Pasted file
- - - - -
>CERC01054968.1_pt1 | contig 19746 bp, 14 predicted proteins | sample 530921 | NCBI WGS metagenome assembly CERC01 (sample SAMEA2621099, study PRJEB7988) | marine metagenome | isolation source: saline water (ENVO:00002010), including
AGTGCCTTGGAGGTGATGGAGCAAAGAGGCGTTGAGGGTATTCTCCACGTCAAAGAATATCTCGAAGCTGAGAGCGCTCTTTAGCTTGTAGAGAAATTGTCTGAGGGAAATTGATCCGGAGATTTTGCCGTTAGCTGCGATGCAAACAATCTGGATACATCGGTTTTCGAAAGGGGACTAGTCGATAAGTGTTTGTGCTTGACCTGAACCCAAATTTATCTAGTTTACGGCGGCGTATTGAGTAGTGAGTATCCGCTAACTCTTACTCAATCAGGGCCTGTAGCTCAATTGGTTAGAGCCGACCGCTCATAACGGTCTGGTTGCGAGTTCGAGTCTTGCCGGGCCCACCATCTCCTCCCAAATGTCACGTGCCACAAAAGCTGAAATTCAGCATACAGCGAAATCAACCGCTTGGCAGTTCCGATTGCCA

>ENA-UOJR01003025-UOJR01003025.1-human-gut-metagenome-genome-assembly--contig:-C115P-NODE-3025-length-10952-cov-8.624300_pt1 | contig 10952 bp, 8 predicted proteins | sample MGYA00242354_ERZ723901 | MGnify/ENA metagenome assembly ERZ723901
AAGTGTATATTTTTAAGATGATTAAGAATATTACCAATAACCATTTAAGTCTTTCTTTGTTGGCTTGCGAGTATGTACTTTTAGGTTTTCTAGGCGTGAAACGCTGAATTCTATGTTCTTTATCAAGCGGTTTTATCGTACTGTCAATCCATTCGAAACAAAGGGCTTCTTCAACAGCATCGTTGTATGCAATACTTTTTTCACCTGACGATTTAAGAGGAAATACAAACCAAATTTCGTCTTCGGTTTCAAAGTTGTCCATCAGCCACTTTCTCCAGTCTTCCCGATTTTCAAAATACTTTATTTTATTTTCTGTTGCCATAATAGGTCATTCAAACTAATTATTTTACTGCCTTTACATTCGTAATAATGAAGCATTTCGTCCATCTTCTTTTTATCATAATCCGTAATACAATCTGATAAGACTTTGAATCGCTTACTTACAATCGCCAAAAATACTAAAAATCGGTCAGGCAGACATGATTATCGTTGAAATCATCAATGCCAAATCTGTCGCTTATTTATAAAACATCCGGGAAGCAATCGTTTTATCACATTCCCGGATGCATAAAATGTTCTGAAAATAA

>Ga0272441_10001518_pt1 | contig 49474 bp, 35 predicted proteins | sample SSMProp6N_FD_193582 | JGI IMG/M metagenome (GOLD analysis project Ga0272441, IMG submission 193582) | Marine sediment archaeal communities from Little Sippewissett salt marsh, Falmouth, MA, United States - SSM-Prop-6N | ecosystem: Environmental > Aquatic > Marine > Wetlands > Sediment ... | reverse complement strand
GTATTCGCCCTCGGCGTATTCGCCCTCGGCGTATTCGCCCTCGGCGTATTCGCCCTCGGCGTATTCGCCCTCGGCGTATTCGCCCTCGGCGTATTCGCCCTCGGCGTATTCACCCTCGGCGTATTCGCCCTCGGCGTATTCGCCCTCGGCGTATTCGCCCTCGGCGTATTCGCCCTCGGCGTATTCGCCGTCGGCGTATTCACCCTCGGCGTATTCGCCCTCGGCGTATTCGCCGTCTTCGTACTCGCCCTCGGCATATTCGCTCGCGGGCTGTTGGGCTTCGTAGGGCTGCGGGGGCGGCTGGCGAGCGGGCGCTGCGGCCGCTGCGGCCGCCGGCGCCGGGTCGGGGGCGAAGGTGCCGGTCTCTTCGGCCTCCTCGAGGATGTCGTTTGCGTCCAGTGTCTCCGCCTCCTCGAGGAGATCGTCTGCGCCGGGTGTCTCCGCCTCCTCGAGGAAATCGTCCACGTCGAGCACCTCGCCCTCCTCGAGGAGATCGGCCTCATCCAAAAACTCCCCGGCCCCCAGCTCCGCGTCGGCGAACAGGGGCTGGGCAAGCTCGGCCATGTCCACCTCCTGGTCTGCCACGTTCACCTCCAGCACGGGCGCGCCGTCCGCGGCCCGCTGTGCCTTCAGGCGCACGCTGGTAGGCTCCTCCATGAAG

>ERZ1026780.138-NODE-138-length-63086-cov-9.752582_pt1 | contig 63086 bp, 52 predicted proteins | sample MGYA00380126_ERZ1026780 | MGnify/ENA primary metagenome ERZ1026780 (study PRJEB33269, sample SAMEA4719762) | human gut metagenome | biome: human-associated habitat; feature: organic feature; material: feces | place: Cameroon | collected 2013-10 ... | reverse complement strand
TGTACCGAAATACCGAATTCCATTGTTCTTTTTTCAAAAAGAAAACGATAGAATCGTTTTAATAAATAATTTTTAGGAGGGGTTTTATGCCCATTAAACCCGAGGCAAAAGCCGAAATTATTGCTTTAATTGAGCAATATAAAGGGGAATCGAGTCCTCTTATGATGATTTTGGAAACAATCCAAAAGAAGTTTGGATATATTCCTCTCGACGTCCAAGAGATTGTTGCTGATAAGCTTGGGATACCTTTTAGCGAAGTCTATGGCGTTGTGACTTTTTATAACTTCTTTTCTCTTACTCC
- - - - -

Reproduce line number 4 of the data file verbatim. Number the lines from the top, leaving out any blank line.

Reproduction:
AAGTGTATATTTTTAAGATGATTAAGAATATTACCAATAACCATTTAAGTCTTTCTTTGTTGGCTTGCGAGTATGTACTTTTAGGTTTTCTAGGCGTGAAACGCTGAATTCTATGTTCTTTATCAAGCGGTTTTATCGTACTGTCAATCCATTCGAAACAAAGGGCTTCTTCAACAGCATCGTTGTATGCAATACTTTTTTCACCTGACGATTTAAGAGGAAATACAAACCAAATTTCGTCTTCGGTTTCAAAGTTGTCCATCAGCCACTTTCTCCAGTCTTCCCGATTTTCAAAATACTTTATTTTATTTTCTGTTGCCATAATAGGTCATTCAAACTAATTATTTTACTGCCTTTACATTCGTAATAATGAAGCATTTCGTCCATCTTCTTTTTATCATAATCCGTAATACAATCTGATAAGACTTTGAATCGCTTACTTACAATCGCCAAAAATACTAAAAATCGGTCAGGCAGACATGATTATCGTTGAAATCATCAATGCCAAATCTGTCGCTTATTTATAAAACATCCGGGAAGCAATCGTTTTATCACATTCCCGGATGCATAAAATGTTCTGAAAATAA